If you’ve surfed Malibu for any length of time, you’ve noticed a change in the wave. Especially at Third Point, where some locals say the restoration of the Malibu Lagoon–a nine-month project where more than ten acres of wetland at the mouth of Malibu Creek were drained to reshape banks, replant vegetation, and remove invasive species–has ruined a once-pristine wave. ““For the past five-plus years, it’s really been bad,” said Dru Lewis, Malibu Surfing Association Treasurer, to The Malibu Times. “The point’s not as makeable as it normally would be. In a great swell, you would surf at the top of that point all the way down to the pier, and that hasn’t happened in years.”
The restoration began in 2012 and cost around $7 million, and from the outset, was a subject of much debate. The state, which listed the lagoon as “impaired” as early as 1992, said the lagoon had severely depleted oxygen levels and poor water quality. “You could absolutely not call this a healthy ecosystem in any way, shape or form,” said Mark Abramson, senior watershed advisor for the Santa Monica Bay Restoration Foundation and the project manager, to The LA Times back in 2013. And it should be noted that, according to the Times article, “The California Coastal Conservancy, Sierra Club, Santa Monica Baykeeper, the Malibu Surfing Assn., Surfrider Foundation and Heal the Bay lined up in favor.”
Others, though, claimed the lagoon was getting along just fine on its own. It was, after all, still a functioning ecosystem where thousands of birds, fish, and flora thrived. Now, some five years later, it looks like they might’ve been right to be concerned.
Despite the good intentions of the California State Parks’ restoration, detractors of the project say the destruction of the wave isn’t the only issue with the revamped lagoon. The Adamson House, a National Historic Site and one of California’s historic landmarks, overlooks the beach, just north of the pier. Locals say that the lagoon’s restoration is increasing erosion around the Adamson House at an alarming rate.
As with many things that the government gets involved in, however, it’s become a bit of a red-tape nightmare. California State Parks–the agency that initiated the restoration–knows there’s a problem, but there’s not a whole lot they can do about it. “We all know that the tendency for Malibu Creek is to drift toward First Point and its eroding sand in front of the Adamson House,” California State Parks Angeles District Superintendent Craig Sap told The Malibu Times. “This has been an issue going on for many years. We’re looking at how this can be addressed to avoid additional erosion, but at this point, we only have discussions about what can be done. The issue is more complex than State Parks just fixing it because there are multi jurisdictions that have oversight. It’s beyond the purview of just State Parks and involves other agencies, including the Coastal Commission, the Army Corps of Engineers and U.S. Fish and Wildlife.”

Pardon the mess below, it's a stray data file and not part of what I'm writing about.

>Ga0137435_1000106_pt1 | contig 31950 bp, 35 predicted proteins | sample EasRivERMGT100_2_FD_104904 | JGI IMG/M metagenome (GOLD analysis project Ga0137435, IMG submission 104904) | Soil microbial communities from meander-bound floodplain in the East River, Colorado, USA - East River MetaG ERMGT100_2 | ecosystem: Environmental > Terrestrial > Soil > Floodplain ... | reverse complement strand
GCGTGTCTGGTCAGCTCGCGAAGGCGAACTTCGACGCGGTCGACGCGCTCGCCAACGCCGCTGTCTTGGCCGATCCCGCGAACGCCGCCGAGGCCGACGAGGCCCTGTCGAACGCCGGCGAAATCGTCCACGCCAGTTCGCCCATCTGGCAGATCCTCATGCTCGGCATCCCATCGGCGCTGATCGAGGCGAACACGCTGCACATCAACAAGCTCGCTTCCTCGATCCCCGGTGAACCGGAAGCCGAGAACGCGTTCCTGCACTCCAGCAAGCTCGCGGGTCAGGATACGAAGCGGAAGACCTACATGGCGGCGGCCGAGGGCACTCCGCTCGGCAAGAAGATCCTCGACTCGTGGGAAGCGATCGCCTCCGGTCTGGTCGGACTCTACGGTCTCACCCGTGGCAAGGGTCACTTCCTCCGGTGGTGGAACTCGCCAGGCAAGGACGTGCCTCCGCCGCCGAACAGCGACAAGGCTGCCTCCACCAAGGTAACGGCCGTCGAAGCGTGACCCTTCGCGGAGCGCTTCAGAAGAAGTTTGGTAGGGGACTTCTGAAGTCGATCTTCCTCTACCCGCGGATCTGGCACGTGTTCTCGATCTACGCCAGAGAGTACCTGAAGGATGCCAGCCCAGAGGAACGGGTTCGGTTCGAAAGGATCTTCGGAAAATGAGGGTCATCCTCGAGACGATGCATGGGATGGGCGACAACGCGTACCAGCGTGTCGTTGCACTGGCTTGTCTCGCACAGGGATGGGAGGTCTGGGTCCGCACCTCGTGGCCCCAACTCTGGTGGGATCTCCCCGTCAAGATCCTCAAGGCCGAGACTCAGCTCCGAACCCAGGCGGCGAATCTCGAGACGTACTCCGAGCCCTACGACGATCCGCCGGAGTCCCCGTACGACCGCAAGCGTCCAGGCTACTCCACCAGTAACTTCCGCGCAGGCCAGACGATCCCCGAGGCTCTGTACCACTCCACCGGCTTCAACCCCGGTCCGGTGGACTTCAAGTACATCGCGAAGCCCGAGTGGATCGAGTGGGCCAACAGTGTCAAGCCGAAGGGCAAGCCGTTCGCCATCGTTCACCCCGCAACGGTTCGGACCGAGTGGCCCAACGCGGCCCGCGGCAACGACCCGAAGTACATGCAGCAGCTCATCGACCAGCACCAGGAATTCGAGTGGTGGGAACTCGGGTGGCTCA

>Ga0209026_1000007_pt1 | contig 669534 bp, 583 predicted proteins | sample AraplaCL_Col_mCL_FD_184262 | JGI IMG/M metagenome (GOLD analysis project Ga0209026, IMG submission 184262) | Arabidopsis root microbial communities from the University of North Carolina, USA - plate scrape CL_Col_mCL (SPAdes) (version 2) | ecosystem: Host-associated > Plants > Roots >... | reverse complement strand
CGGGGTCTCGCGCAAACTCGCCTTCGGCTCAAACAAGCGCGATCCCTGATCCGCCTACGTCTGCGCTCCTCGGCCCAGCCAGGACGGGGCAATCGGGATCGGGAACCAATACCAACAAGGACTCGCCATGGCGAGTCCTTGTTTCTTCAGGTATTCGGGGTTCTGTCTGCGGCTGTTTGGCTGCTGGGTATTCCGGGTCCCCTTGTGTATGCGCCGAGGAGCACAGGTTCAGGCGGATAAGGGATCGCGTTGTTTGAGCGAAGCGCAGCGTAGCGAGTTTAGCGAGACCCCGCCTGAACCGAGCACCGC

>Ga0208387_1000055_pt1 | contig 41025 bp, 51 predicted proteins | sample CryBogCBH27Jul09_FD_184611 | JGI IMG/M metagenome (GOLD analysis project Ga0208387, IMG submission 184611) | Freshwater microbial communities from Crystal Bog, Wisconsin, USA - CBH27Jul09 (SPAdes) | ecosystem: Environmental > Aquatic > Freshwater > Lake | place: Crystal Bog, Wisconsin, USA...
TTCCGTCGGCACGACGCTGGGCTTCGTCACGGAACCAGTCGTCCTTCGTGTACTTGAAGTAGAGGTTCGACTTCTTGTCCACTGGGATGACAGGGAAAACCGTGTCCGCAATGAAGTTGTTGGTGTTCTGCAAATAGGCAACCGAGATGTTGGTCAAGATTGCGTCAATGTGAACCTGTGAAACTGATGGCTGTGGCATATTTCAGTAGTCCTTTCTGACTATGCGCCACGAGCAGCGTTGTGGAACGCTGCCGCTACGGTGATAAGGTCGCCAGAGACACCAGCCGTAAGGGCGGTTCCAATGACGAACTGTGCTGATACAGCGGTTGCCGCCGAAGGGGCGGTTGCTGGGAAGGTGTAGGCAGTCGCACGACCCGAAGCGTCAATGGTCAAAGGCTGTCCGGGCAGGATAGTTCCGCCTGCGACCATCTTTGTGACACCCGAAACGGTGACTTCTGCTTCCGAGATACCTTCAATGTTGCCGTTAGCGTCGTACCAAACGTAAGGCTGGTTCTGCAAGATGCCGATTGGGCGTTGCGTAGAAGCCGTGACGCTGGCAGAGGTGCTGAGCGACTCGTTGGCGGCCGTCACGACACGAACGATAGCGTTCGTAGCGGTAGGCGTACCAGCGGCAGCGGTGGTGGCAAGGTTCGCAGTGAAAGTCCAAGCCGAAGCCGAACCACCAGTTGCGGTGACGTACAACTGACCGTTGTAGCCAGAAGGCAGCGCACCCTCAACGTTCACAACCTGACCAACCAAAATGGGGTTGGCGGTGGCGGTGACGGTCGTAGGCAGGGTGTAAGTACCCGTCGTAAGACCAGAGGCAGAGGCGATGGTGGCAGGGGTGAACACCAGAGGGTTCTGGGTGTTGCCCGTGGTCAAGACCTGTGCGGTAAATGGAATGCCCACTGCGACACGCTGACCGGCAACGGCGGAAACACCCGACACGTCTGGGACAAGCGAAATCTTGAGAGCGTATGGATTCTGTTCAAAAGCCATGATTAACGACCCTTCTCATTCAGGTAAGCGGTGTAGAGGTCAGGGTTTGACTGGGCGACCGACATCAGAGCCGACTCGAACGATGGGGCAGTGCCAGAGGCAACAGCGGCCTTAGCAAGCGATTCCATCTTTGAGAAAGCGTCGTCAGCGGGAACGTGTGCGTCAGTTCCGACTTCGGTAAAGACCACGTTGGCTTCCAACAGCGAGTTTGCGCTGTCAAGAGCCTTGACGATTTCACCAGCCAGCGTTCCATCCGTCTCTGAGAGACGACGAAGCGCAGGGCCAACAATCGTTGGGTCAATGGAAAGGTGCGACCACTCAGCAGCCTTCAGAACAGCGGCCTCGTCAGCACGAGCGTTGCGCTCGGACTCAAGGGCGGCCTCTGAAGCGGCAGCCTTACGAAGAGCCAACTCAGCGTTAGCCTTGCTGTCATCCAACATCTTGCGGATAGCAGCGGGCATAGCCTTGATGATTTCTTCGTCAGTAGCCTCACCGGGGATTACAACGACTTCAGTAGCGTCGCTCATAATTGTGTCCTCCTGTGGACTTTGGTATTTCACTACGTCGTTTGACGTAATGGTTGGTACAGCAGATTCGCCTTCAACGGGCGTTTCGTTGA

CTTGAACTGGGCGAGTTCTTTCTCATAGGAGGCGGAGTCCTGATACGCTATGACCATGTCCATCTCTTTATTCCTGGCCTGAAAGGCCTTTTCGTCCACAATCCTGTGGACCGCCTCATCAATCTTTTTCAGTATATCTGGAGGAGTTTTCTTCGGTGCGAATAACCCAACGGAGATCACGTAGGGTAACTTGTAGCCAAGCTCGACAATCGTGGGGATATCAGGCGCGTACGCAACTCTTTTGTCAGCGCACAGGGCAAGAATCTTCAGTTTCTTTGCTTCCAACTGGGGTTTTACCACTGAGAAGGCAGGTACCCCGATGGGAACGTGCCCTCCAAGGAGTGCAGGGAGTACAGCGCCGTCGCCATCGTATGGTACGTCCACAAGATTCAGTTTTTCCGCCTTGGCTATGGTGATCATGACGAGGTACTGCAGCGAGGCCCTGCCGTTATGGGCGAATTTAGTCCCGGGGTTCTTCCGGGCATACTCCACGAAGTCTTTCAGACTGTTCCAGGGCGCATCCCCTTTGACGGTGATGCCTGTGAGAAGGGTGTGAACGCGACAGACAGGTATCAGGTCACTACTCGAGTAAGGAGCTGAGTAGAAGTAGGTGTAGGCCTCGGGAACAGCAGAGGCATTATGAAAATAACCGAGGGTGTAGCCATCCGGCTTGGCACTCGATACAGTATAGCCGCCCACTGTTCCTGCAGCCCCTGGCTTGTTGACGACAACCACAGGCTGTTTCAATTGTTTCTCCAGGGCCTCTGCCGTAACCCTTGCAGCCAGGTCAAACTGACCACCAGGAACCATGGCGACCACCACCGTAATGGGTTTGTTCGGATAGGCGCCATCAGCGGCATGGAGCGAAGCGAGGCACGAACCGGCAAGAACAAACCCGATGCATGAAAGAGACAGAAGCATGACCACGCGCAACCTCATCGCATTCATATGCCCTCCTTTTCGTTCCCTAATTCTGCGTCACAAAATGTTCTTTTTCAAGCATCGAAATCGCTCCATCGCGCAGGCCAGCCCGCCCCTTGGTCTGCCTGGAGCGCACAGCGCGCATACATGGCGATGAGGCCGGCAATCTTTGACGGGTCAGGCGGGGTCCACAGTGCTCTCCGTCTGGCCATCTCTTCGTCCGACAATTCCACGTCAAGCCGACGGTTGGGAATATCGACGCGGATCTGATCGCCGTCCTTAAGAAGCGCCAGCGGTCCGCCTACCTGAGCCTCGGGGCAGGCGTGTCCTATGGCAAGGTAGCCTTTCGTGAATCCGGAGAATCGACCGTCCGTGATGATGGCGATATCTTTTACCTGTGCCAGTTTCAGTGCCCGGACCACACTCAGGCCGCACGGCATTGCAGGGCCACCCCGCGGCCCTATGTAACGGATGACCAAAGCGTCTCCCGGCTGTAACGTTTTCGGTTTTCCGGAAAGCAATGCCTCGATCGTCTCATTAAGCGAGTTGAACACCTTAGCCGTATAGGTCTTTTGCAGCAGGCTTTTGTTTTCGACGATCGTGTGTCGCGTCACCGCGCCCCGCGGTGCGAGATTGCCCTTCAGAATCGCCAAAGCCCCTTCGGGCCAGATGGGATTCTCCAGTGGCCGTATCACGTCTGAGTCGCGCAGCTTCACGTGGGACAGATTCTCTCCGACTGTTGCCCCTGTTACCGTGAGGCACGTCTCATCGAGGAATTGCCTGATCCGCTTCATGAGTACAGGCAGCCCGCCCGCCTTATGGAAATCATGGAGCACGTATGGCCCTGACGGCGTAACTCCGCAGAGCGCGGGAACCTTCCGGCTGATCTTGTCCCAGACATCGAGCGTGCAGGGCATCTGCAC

The Malibu Surfing Association, one of California’s oldest surfing clubs and self-proclaimed stewards of Surfrider Beach, is more than a little miffed. “We’re one of the top locations in the world,” Dru Lewis explained to The Malibu Times. “Someone says ‘I want to go surf somewhere’ — they think about Malibu first.”
Despite California’s State Parks’ insistence that they can’t do much about it because they’re not the only ones with jurisdiction, the MSA is adamant that something needs to be done, and done right away. “The ball got dropped,” Lewis continued. “We need to move forward on a Malibu Lagoon management plan. We need to bring all the agencies to the table. The damage that’s being done to that point may be irrevocable. What we don’t understand is why the state doesn’t want to protect its number one money maker.”